• Imposing reporting requirements on holdings thresholds

  • Applying market integrity rules to govern insider trading, fiduciary responsibility, and the like

  • Subjecting investments in supervised financial institutions (e.g., banks, insurance companies) to prudential rules

  • Imposing restrictions on SWF holdings beyond certain levels

  • Restricting SWF investments based on national security considerations

  • Subjecting SWF investments in certain sectors to more legal scrutiny

  • Scrutinizing SWFs for antimonopoly or take-over restrictions


Lessons from Global SWFs

There are lessons to be learned from SWFs’ evolution of investments in selected countries outside the GCC region. Three countries in particular are examples of the diverse characteristics of their SWFs: Norway, Singapore and China.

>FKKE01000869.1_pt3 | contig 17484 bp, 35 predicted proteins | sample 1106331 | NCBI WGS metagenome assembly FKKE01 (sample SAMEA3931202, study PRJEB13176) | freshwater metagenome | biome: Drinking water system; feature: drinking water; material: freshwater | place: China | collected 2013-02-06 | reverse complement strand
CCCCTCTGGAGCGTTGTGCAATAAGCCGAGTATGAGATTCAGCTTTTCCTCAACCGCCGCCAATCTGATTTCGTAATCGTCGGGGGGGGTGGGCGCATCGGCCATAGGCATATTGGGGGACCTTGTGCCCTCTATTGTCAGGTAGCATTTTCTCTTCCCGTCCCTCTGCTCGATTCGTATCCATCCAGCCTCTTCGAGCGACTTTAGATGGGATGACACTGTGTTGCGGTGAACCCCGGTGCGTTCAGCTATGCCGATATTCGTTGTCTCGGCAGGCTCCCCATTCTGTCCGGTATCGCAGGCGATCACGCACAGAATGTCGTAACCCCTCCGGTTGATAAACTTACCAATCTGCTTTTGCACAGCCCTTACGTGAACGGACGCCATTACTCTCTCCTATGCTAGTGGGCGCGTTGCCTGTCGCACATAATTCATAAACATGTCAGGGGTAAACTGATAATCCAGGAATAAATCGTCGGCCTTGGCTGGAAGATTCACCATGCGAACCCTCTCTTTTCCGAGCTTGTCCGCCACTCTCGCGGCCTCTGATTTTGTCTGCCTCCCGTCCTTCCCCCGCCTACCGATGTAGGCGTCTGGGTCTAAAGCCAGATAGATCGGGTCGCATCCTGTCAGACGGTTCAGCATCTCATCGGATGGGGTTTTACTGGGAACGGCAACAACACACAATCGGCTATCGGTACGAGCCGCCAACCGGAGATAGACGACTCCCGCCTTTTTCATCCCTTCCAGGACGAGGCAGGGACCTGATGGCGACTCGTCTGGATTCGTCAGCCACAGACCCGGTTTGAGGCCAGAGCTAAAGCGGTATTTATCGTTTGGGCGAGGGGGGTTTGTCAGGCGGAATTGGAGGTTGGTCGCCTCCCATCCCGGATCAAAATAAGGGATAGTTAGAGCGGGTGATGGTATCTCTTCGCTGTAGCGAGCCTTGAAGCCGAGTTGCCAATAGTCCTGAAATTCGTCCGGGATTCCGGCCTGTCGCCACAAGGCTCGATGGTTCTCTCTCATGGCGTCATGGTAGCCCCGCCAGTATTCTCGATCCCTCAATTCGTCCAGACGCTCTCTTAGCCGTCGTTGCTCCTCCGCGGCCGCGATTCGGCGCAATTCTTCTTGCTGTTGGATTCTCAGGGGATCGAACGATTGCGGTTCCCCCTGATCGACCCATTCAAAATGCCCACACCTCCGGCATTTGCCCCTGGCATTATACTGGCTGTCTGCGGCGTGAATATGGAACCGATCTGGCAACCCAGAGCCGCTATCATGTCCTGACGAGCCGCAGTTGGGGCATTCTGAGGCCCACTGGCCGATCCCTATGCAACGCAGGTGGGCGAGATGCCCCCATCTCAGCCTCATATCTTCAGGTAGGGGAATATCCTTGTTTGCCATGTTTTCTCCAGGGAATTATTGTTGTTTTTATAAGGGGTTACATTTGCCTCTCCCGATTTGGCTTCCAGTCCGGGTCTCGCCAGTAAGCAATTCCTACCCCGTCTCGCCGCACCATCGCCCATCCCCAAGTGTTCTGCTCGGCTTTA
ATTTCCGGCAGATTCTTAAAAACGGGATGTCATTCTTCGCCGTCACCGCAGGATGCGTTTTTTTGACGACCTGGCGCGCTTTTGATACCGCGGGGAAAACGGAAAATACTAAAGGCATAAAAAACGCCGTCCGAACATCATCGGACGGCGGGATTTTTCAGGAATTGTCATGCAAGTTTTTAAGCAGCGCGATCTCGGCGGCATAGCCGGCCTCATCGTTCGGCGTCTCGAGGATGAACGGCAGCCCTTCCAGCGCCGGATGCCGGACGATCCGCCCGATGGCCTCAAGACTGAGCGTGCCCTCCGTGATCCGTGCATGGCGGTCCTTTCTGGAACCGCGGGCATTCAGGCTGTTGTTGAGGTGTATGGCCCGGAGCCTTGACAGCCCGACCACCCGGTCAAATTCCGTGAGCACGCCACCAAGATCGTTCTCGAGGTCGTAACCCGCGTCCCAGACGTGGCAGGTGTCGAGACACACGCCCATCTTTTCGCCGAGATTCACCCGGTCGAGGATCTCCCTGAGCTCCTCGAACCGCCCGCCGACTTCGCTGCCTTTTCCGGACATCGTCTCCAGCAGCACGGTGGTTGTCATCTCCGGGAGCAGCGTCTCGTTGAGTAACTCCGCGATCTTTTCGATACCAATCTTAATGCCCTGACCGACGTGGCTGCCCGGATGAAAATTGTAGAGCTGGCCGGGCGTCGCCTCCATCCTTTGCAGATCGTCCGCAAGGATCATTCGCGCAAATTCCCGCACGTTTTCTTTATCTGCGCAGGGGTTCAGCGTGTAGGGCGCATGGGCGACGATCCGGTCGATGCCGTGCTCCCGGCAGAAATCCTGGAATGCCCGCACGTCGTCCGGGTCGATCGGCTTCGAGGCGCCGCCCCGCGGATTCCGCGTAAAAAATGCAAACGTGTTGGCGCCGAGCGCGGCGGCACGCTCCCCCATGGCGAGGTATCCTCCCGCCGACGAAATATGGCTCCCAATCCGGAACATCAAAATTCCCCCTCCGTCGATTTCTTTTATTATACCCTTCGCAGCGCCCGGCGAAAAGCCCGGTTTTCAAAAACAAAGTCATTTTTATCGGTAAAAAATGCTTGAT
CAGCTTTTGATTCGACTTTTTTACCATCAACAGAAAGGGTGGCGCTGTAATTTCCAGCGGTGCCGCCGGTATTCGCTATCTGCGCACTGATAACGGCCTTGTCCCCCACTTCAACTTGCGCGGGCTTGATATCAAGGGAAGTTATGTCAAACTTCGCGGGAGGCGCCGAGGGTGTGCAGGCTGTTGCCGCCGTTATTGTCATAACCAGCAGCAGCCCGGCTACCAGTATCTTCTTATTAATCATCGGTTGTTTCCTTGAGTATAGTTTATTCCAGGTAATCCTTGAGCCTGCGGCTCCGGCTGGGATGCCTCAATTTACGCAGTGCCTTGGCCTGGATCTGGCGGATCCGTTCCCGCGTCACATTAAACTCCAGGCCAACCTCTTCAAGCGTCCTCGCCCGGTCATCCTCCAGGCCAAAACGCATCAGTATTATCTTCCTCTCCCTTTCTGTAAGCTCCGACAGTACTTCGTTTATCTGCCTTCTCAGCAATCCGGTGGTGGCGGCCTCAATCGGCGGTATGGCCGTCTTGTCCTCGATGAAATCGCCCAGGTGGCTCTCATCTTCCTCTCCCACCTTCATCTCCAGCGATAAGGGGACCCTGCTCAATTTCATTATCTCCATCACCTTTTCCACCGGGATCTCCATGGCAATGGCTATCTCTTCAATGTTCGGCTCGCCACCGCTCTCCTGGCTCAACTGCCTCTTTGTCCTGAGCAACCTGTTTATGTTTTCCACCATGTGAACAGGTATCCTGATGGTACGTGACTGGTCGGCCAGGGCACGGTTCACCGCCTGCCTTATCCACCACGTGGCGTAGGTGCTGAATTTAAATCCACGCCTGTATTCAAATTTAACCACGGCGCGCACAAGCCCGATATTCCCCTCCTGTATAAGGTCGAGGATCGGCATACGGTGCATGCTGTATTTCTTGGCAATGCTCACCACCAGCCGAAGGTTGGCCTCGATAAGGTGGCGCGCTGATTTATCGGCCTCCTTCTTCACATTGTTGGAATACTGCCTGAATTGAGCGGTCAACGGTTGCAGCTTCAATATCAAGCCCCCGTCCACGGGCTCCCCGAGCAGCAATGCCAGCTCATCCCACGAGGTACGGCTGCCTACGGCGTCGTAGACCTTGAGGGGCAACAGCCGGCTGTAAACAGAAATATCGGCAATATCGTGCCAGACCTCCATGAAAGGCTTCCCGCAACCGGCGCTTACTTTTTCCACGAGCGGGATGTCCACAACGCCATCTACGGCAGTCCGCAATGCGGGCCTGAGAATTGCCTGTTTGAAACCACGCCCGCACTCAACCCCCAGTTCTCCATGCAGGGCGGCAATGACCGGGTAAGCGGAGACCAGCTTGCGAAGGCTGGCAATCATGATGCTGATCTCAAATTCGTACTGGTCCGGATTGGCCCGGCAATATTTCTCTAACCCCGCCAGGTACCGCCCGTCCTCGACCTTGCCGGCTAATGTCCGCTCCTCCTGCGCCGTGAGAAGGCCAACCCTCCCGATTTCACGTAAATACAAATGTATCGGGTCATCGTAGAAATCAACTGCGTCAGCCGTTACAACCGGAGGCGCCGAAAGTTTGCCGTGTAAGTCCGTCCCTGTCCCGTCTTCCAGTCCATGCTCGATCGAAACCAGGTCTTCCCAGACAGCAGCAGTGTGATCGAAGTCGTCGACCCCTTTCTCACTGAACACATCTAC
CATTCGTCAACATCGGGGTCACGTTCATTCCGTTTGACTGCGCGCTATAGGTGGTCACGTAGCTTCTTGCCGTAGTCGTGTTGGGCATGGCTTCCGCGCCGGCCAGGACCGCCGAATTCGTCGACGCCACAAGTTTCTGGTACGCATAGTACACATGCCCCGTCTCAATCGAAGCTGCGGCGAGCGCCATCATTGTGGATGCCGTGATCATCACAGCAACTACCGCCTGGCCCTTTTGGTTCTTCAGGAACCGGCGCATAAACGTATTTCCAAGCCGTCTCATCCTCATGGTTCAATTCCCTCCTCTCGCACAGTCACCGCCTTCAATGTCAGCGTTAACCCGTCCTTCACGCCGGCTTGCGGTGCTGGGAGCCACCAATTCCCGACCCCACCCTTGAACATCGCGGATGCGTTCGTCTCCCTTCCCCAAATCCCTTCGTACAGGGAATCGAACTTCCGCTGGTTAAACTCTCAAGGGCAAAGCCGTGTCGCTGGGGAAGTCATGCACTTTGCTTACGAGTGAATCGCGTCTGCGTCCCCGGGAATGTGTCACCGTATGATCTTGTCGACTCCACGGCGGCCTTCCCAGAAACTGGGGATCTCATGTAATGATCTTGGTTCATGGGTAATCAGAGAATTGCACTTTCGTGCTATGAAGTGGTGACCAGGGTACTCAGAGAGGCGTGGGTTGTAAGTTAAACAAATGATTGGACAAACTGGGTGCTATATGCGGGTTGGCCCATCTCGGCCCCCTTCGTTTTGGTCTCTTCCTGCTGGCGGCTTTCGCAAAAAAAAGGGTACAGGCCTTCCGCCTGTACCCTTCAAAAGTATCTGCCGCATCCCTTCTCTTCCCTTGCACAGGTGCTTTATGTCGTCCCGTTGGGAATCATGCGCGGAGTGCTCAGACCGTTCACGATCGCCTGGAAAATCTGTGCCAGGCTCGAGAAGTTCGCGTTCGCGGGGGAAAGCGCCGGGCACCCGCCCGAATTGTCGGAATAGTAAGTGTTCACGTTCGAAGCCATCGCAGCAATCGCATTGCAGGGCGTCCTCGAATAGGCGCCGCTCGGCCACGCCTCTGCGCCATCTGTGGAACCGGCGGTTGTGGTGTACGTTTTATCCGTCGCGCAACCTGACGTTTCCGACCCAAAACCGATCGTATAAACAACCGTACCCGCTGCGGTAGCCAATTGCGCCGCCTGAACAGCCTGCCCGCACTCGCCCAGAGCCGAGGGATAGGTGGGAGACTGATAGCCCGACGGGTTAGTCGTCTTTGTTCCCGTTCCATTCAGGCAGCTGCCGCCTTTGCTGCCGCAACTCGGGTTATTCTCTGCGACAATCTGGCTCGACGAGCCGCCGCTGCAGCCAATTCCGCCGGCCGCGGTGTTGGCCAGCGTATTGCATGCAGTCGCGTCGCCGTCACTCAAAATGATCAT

Norway’s SWF is an important best-practices example because the fund operates in a well-governed and extremely transparent manner. Its governance and transparency have allowed it to optimize financial returns on revenues from the sale of oil and promote macroeconomic stability while being a responsible social agent. “Norway’s GPF-Global has ethical guidelines for investments which identify corporations in which it will and, most important, will not invest,” Shediac commented.

Singapore’s success in promoting socioeconomic growth offers a positive example for the GCC SWFs. “Singapore’s Temasek Holdings successfully manage government-linked companies, as well as champion the development of industries in technology, transportation, and logistics,” added Samman.

Finally, China’s SWFs are important to study both for the manner in which they reflect China’s aggressive pursuit of socioeconomic development and the way in which they deal with scrutiny in their investment targets.